There have been three different books that used the excuse as a title. Two have been collections of poetry for students with a school theme,[24][25] and one has been a business book about lessons dogs can teach about accountability.[26] Other books for young readers have had titles blaming aliens[27] and the protagonist's teacher[28] for the missing homework. A two-act children's musical called A Monster Ate My Homework has also been written.[29] The Dog Ate My Homework is the title of a British comedy/competition show first broadcast in 2014 on CBBC.[30]


  1. ^ "Computer Crashes Before Computers: When John Steinbeck's Dog Ate His Manuscript". May 27, 2016. Archived from the original on November 4, 2019. Retrieved January 24, 2020.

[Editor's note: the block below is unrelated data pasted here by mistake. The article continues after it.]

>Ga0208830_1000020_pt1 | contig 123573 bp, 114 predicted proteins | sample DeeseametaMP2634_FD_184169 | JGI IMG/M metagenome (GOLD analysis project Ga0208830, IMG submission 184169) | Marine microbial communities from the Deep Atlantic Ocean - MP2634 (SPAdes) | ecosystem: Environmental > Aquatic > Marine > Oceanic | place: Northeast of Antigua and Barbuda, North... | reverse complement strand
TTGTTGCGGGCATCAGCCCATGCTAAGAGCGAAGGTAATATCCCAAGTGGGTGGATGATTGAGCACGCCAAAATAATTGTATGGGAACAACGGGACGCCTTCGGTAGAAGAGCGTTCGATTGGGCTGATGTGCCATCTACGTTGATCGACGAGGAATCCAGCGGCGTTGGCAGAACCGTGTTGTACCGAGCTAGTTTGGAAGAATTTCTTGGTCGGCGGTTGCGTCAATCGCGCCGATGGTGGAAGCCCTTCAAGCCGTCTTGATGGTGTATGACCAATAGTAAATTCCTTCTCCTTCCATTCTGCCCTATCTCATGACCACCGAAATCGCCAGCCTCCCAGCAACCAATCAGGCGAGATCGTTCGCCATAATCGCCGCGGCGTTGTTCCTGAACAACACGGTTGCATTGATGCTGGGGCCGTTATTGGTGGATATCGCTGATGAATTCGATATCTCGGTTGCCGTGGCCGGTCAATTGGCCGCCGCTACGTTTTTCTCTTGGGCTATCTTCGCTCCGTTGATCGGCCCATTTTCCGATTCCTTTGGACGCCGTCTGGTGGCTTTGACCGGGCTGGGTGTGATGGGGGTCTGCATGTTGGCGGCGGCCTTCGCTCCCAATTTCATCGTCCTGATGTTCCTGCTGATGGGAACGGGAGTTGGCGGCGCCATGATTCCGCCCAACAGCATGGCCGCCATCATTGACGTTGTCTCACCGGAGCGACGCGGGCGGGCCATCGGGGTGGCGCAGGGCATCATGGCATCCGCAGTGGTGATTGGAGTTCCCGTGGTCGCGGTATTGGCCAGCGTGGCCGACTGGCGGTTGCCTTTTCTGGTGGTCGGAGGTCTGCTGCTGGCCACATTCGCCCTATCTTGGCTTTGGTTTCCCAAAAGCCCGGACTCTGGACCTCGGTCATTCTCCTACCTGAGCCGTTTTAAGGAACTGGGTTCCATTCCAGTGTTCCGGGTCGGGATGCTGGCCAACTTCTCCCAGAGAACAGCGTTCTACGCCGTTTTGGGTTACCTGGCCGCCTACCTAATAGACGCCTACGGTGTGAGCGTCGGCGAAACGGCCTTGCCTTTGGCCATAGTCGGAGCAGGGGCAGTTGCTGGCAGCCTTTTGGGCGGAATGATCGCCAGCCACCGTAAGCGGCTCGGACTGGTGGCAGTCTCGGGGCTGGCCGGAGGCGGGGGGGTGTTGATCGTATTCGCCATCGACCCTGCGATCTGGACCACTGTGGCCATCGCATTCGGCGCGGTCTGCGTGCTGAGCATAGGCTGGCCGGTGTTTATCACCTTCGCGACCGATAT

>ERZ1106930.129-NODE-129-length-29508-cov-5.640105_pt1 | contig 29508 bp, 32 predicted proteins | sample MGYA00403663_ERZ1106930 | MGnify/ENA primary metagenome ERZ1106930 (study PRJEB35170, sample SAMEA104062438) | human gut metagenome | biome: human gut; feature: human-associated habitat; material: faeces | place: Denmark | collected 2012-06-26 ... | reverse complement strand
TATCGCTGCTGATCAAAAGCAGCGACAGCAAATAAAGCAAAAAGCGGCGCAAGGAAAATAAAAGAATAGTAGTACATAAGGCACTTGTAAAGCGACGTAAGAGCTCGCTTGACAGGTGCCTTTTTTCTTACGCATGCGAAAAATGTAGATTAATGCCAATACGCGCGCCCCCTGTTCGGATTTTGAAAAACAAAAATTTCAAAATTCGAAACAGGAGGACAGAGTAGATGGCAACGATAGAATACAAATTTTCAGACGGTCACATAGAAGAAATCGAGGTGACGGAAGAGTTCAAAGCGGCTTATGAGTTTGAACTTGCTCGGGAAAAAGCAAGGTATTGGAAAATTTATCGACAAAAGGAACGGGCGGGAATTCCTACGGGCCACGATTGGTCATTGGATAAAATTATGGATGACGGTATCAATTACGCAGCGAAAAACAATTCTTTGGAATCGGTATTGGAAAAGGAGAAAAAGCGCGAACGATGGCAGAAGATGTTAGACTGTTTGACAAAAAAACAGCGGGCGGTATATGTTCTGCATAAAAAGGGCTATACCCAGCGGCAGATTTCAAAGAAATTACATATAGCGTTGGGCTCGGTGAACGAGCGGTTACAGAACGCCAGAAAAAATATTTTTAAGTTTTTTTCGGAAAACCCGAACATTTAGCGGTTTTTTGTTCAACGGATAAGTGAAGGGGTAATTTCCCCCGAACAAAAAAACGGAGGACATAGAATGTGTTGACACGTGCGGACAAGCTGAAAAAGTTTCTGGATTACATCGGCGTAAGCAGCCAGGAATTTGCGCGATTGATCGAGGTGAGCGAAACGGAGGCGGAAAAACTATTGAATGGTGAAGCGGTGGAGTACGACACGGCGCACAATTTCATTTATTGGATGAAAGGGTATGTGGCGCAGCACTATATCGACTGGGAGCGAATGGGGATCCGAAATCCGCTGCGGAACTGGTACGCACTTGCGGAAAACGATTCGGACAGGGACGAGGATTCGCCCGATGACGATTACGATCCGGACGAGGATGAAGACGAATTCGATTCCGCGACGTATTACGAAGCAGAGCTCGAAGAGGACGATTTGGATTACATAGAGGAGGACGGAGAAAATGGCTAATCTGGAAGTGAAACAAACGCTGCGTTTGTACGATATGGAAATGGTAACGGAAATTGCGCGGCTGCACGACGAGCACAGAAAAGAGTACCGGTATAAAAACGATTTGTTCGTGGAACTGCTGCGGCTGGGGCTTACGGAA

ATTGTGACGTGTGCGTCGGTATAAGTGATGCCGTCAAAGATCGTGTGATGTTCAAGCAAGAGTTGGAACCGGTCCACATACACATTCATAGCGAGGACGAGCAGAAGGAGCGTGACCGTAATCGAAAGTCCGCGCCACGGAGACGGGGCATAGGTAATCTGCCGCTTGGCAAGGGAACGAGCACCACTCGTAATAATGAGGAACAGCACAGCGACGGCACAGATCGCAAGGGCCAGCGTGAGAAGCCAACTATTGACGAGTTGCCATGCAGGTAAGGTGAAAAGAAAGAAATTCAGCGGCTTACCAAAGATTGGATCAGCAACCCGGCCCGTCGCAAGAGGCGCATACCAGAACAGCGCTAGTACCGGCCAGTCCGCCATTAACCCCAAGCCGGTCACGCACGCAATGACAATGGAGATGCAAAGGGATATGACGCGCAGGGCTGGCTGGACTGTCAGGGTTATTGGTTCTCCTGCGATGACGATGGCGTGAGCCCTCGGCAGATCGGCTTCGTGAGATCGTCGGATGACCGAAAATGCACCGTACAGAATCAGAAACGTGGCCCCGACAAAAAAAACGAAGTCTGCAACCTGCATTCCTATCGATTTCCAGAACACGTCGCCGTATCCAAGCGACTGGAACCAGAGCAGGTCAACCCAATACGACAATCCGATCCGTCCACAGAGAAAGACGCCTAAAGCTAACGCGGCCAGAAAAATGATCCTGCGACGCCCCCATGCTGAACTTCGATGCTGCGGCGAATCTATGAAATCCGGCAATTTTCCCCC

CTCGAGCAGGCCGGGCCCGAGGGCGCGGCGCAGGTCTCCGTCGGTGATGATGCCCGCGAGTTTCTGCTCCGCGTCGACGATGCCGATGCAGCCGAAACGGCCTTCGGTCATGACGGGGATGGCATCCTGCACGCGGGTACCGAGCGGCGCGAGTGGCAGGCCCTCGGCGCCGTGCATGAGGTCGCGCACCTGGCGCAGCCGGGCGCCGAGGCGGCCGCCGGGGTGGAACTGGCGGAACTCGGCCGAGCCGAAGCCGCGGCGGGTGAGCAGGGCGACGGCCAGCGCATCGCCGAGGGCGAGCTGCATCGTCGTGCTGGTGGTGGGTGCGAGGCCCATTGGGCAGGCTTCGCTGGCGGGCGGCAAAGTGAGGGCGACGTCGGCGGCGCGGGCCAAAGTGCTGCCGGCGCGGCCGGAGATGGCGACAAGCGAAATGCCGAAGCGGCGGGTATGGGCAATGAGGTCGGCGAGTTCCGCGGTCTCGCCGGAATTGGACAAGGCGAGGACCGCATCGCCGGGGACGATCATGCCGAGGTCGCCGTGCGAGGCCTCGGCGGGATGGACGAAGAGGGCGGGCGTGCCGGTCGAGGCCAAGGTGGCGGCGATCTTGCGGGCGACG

2. ^ Kato, Brooke (August 25, 2022). "I'm a teacher — and my dog ate my students' homework". New York Post. Retrieved November 17, 2022.
  3. ^ a b c Forrest Wickman (October 9, 2012). "Why Do We Say "The Dog Ate My Homework"?". Slate. Archived from the original on October 14, 2012. Retrieved October 14, 2012.
  4. ^ ApMadoc, William (September 1905). "Music". The Cambrian. XXV (9). Archived from the original on April 29, 2015. Retrieved October 14, 2012.
  5. ^ Proceedings of the 42nd Annual Meeting of the Fire Underwriters' Association of the Northwest. HathiTrust Digital Library. 1911. Archived from the original on August 13, 2015. Retrieved October 15, 2012.
  6. ^ Kaufman, Bel (1965). Up the Down Staircase. HarperCollins. p. 41. ISBN 9780060973612. Retrieved October 15, 2012.
  7. ^ Up The Down Staircase, 155.